The Water Tower's ribbon cutting opens door for Gwinnett to become a major research destination

Published on by in Non Profit

The Water Tower's ribbon cutting opens door for Gwinnett to become a major research destination

By Curt Yeomans curt.yeomans

When former Gwinnett County commission Chairman Wayne Hill looked out a window as he flew a plane over the Buford area in the mid-1990s, he didn’t realize he’d found a site that would one day between a center for water innovation and research.

He initially just thought he’d found a place in a remote area to build a sewer plant to meet the demands of a rapidly growing population. At that time, the county kept running out of capacity to handle all of the sewage that kept increasing along with the population.

That facility ended up eventually becoming the F. Wayne Hill Water Resources Center, which became a model for innovation in cleaning wastewater before returning the water to its original source.

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“What happened was we got turned down for a plant in the southern end of the county,” Hill said. “We didn’t have a place to build, and this was before the Mall of Georgia. At that time, I was flying a small plane and one day, I was out flying around and looked here in this “Y” and there was (only) one house in it.

“And, I told the engineers to come and look at it, and they told me I was crazy because it was too high in the basin. Well, after the state said we had to carry water back to Lake Lanier, it looked like I was brilliant, but it was just dumb luck that we wound up the way we did.”

The Hill plant now has a new neighbor which is something the former commission chairman never envisioned: The Water Tower, the water innovation and research center which is located between the Hill water plant and the Gwinnett Environmental and Heritage Center.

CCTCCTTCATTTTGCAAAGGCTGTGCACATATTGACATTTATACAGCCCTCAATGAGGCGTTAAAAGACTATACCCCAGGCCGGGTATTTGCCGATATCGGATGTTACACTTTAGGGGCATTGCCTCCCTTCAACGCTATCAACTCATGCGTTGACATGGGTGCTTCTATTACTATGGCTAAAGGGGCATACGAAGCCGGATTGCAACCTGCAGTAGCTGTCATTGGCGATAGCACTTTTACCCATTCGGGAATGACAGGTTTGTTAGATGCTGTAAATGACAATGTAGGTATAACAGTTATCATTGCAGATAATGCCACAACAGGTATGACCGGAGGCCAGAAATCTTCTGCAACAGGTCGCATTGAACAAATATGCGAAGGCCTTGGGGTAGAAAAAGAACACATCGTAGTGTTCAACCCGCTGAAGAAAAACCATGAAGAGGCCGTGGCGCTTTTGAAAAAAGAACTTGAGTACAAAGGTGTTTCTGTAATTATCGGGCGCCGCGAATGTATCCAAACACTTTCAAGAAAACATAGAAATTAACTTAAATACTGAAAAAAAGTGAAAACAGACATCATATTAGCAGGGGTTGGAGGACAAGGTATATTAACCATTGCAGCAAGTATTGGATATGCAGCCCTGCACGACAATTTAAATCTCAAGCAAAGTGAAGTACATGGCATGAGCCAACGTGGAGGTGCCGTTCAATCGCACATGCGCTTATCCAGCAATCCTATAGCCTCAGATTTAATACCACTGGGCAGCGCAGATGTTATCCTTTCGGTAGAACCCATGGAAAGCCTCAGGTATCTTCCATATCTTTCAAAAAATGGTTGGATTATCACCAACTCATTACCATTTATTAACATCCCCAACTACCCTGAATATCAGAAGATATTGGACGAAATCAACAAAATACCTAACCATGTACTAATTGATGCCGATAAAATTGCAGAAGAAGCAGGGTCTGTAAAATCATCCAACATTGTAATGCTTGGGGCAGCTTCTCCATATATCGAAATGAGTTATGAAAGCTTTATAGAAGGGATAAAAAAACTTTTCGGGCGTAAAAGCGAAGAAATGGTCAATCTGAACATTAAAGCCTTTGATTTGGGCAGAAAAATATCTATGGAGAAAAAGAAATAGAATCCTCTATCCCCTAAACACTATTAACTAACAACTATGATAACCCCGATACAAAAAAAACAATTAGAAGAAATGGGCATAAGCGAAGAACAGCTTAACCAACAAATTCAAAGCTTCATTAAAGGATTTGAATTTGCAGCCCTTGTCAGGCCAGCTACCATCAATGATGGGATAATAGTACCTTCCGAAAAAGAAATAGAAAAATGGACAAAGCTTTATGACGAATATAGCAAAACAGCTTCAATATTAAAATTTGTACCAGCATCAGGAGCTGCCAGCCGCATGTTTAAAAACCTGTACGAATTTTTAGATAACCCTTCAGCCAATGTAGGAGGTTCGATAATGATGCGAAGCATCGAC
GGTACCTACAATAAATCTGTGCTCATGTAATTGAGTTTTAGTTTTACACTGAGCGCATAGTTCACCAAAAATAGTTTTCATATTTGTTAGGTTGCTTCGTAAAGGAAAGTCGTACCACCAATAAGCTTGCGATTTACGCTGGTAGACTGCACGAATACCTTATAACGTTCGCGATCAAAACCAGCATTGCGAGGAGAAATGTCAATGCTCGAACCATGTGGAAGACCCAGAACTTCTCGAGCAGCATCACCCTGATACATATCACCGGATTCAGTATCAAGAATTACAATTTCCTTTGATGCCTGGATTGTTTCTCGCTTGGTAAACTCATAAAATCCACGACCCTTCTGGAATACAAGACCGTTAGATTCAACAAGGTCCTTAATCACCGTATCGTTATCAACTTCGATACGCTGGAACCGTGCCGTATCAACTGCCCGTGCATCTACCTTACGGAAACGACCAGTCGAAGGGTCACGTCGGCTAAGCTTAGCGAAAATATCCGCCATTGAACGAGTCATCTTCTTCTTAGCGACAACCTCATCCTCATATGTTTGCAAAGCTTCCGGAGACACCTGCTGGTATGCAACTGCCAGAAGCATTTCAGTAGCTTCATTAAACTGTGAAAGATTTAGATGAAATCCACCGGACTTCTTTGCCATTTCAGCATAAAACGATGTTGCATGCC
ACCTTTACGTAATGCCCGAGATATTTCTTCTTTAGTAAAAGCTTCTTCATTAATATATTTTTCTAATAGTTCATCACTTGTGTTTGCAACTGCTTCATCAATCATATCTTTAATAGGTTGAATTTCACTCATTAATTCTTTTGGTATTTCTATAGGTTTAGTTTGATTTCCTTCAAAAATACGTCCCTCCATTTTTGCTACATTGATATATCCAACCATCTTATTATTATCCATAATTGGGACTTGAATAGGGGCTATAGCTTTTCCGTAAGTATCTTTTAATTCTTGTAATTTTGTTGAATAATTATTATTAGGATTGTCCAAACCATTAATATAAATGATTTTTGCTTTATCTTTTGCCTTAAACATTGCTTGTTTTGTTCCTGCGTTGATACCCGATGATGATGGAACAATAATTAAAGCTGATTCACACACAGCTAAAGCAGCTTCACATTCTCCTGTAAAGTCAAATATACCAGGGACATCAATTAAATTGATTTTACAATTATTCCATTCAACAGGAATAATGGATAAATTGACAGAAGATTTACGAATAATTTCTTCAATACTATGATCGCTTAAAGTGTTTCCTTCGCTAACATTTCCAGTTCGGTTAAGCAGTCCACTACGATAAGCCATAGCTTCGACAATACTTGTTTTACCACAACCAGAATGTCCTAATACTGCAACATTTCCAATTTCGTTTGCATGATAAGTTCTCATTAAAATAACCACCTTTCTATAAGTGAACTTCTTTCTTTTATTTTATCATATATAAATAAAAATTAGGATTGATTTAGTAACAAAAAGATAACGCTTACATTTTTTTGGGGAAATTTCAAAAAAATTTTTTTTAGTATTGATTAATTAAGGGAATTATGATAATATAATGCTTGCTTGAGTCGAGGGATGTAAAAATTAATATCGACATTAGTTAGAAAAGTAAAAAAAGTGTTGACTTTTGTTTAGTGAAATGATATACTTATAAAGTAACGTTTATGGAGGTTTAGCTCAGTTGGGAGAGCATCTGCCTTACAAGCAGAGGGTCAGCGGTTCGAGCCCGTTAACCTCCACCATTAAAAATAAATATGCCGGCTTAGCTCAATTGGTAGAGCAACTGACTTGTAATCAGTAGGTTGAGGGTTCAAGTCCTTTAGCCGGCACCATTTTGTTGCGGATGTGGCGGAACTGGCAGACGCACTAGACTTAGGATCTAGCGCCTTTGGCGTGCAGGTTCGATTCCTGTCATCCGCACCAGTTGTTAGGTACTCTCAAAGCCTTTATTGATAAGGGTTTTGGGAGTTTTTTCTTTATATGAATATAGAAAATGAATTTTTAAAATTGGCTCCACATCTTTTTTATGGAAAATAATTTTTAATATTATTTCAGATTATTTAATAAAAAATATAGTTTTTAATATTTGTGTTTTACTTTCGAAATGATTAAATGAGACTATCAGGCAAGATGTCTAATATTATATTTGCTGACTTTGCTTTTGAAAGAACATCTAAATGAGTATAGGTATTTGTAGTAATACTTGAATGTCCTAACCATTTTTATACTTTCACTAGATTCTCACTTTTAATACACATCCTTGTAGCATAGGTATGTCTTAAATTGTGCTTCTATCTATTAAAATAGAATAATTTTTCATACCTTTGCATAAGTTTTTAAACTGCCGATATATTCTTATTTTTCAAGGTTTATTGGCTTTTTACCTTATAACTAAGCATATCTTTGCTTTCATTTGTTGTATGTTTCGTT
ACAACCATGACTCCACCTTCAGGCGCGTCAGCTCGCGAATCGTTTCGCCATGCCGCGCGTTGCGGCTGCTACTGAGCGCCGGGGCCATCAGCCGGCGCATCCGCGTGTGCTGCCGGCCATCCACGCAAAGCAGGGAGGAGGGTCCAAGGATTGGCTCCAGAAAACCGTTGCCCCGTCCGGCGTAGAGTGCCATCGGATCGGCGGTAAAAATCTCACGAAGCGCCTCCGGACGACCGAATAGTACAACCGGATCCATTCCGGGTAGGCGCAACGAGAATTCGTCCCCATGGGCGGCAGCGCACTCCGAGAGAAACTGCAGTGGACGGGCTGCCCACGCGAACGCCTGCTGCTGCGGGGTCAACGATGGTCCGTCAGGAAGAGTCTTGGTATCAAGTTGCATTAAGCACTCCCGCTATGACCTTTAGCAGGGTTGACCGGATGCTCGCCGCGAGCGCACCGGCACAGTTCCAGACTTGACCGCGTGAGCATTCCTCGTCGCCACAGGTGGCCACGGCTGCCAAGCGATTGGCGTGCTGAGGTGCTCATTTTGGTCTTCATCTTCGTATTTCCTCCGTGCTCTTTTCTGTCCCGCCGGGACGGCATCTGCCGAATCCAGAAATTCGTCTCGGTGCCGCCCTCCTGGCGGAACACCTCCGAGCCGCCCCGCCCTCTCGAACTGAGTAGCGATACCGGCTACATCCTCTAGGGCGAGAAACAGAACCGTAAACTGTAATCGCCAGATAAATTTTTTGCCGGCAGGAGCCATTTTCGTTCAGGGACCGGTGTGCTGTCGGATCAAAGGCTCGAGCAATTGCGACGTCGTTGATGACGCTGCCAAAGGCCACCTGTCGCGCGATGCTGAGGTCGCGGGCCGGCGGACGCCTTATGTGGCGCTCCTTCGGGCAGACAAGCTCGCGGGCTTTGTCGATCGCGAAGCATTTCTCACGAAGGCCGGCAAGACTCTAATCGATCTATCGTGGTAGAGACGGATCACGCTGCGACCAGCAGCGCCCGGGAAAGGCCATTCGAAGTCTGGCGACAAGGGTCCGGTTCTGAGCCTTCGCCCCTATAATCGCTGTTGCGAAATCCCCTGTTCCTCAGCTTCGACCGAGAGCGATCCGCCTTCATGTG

The Water Tower held its grand opening on Wednesday and will officially open its doors on Friday.

“It’s going to be another feather in our cap,” Hill said of the new facility, which is designed to build off the F. Wayne Hill Water Resources Center’s legacy.

But, in a way, the ribbon cutting ceremony represented more than just the opening of the water innovation and research center. It also represented to opening of a new era of Gwinnett being a research destination.

The Water Tower is the first of two major research-oriented sites in Gwinnett County that have been announced in recent years. The other site is the massive Rowen development in eastern Gwinnett, which is expected to take decades to build out, but will a destination for agricultural, environmental and medical research.

“We want to be a pioneer in best practices around innovation, agriculture, technology, water,” Gwinnett County Commission Chairwoman Nicole Love Hendrickson said. “This is the new wave. This is how we’re going to sustain ourselves, by continuing to evolve and sites like Rowen and The Water Tower pretty much affirm our commitment to advancement around those areas so we can continue to sustain ourselves.

“This is about economic development. It’s about quality of life. It’s about sustaining our county as we continue to grow and evolve into the future.”

Melissa Meeker, who is the CEO for The Water Tower, said the center’s first tenants are expected to begin moving into the center within the next two weeks and businesses that will operate out of the facility’s co-working space should be moved in by the end of April as well.